“You’ve got to be committed to an honest conversation about money and credit,” says Khalfani-Cox. “70 percent of all couples cite financial issues as a reason for divorce, and it’s usually because someone is hiding things.”

Pull out the statements, talk about the charges and review point and cash accumulation. Be positive and candid.

“In the end, it will lead to fewer arguments, less stress and a firmer foundation for the relationship,” says Khalfani-Cox.

Therefore, if you’re suddenly craving a $6,000 gown, but your agreed-upon budget for it was $2,000, don’t just charge the difference to justify the rewards, and hope your partner won’t notice or care. It’s still money spent, and it needs to fit with what you’ve already determined is within your means. In short, this is not the time to slip something through.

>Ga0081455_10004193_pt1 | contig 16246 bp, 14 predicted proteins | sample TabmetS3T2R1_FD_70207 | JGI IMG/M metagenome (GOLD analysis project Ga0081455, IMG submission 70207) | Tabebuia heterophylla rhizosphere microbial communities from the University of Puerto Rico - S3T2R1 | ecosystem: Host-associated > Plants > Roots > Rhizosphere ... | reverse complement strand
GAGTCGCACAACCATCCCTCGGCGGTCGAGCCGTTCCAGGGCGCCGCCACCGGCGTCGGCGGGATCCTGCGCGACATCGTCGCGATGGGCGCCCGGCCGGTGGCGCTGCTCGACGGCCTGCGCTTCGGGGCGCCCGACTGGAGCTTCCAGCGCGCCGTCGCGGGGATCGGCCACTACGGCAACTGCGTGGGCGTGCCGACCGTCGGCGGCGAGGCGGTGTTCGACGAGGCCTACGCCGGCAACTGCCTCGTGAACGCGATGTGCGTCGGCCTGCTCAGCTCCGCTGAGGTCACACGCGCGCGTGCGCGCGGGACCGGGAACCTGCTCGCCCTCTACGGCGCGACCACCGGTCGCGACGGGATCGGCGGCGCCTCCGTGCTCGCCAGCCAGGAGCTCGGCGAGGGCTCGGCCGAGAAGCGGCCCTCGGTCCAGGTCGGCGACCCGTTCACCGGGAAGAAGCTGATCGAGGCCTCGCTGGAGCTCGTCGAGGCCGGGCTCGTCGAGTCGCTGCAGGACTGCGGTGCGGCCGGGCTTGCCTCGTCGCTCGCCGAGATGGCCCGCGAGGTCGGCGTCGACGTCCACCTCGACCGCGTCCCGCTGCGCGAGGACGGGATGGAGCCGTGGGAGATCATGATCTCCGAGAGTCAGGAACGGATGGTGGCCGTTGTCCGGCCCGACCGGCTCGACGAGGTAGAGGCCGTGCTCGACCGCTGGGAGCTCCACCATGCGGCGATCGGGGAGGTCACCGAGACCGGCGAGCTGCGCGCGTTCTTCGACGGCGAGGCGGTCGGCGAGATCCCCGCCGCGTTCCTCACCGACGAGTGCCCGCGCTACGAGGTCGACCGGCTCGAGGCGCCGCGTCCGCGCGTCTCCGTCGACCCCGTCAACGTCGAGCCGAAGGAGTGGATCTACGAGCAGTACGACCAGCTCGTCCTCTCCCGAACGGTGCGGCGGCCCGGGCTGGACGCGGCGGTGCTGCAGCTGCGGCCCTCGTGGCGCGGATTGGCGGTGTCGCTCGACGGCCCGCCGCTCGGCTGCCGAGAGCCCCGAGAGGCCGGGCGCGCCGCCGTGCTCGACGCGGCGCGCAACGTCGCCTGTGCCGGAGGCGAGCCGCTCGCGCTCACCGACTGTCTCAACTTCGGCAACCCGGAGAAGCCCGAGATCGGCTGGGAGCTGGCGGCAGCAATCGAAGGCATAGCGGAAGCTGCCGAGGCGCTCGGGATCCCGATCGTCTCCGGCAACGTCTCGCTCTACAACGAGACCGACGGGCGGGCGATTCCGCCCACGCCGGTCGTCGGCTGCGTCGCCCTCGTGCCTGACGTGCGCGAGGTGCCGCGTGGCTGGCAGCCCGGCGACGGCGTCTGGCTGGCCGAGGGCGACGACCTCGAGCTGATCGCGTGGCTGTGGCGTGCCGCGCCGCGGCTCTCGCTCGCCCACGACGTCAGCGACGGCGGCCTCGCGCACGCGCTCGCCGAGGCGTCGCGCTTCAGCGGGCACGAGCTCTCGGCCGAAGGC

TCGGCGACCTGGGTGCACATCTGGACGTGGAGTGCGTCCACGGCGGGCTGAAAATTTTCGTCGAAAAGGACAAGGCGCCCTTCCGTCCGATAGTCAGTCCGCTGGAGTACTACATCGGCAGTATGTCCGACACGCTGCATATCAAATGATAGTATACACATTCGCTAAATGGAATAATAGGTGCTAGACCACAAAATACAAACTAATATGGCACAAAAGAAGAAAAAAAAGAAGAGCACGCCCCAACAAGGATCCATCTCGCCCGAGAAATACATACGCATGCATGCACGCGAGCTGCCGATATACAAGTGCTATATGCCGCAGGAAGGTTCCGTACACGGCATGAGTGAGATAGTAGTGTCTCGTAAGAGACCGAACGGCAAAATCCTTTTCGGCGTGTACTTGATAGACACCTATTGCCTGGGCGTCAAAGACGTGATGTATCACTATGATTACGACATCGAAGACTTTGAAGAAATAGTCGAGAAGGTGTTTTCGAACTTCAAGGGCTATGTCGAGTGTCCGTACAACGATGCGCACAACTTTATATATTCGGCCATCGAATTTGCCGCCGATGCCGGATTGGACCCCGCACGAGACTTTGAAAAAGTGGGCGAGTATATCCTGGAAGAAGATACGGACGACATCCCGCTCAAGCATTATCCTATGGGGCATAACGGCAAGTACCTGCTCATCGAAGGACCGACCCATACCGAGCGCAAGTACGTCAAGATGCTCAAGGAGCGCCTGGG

See related: Financial infidelity poll: 20% say a secret account is worse than an affair

Keep profiting from your new cards after you say ‘I do’

After you’ve said your “I dos” and your dream trip has been Instagrammed, you’ll be left with a credit card (or a few) to use advantageously. These cards are now an integral part of your portfolio. Maintain the “rewards for charging” strategy, while sticking to the on-time payment schedule and no (or very low) revolving debt.

Then, not only will you be guaranteed to profit from your credit cards, but your credit scores will soar, too.

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The editorial content on this page is based solely on the objective assessment of our writers and is not driven by advertising dollars. It has not been provided or commissioned by the credit card issuers. However, we may receive compensation when you click on links to products from our partners.